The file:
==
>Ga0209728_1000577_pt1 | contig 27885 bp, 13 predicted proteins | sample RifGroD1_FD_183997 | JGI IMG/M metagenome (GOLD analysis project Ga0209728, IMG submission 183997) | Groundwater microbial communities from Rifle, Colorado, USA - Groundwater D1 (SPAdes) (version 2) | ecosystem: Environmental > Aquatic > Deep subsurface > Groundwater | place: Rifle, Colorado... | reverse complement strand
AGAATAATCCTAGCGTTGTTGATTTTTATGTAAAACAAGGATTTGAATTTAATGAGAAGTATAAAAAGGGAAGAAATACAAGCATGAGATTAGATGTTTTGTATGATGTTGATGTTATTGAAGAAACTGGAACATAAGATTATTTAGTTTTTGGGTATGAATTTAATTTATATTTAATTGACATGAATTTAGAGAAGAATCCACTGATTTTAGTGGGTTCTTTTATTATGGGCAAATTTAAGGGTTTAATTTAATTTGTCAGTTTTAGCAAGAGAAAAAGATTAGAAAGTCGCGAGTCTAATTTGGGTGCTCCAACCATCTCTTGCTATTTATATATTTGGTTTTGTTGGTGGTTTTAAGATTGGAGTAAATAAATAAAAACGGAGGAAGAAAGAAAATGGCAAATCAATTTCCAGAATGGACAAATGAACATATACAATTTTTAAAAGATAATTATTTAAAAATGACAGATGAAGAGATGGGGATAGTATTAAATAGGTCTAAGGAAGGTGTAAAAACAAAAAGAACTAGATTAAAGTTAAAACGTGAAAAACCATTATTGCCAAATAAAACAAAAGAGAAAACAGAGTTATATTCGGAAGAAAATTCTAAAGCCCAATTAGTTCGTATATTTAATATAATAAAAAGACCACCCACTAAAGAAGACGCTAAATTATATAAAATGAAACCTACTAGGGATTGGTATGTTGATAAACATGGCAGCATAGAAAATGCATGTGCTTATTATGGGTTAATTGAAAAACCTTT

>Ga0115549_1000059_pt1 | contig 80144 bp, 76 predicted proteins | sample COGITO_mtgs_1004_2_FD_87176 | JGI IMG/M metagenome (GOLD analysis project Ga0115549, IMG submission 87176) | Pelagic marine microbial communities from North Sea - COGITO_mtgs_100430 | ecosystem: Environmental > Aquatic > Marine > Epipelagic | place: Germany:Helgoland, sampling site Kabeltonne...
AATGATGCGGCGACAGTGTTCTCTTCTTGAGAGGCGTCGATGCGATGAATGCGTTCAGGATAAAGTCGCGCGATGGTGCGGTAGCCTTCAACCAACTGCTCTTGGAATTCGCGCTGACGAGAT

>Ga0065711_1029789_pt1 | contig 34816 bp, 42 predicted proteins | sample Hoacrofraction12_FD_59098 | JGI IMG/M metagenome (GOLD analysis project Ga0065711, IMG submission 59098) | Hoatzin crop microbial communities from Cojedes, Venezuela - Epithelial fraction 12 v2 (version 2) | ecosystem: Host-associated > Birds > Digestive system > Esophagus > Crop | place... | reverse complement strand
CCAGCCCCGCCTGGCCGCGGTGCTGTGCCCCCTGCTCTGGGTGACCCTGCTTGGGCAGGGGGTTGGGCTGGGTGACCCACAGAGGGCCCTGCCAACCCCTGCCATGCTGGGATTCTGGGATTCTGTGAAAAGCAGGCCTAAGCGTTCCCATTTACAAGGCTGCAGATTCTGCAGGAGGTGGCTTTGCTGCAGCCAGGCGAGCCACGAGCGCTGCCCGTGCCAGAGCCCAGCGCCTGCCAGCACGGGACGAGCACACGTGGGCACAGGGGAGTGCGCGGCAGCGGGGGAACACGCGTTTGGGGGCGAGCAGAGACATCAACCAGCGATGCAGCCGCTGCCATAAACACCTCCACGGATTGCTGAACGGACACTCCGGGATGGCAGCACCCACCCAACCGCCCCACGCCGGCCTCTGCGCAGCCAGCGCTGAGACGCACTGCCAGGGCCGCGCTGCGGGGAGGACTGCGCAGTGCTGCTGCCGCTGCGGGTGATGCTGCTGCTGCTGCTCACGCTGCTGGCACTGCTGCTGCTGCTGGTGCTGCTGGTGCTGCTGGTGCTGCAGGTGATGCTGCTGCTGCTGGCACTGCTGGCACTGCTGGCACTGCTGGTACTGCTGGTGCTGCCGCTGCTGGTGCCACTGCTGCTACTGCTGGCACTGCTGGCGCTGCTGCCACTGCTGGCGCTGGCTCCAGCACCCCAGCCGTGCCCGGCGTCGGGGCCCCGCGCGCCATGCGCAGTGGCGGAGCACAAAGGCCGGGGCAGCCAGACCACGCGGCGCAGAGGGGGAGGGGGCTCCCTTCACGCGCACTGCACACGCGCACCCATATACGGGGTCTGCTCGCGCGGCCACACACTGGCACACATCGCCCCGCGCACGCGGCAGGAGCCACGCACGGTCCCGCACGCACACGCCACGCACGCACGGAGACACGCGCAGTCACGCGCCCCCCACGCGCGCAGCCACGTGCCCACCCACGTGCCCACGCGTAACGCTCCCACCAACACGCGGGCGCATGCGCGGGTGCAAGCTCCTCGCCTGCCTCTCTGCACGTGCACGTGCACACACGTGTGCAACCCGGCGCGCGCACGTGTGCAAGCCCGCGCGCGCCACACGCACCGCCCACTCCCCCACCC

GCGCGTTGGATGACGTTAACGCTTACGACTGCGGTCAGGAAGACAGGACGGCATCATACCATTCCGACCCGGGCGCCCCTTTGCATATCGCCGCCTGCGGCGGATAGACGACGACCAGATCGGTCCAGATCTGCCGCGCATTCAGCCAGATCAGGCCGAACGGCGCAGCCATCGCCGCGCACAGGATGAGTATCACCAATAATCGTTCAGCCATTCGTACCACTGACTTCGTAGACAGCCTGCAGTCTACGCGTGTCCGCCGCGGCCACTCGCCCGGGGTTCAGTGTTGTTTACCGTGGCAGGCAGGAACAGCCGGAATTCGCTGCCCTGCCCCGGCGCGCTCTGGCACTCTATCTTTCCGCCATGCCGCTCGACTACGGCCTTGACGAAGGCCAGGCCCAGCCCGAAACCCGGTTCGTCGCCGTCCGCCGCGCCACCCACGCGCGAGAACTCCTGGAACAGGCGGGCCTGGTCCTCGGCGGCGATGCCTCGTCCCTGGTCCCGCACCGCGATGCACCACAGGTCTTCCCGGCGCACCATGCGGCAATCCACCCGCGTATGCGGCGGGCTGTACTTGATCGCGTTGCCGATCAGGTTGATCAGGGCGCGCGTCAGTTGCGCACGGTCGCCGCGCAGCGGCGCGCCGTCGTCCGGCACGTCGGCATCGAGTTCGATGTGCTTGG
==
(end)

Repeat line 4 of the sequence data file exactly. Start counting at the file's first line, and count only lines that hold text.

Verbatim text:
AATGATGCGGCGACAGTGTTCTCTTCTTGAGAGGCGTCGATGCGATGAATGCGTTCAGGATAAAGTCGCGCGATGGTGCGGTAGCCTTCAACCAACTGCTCTTGGAATTCGCGCTGACGAGAT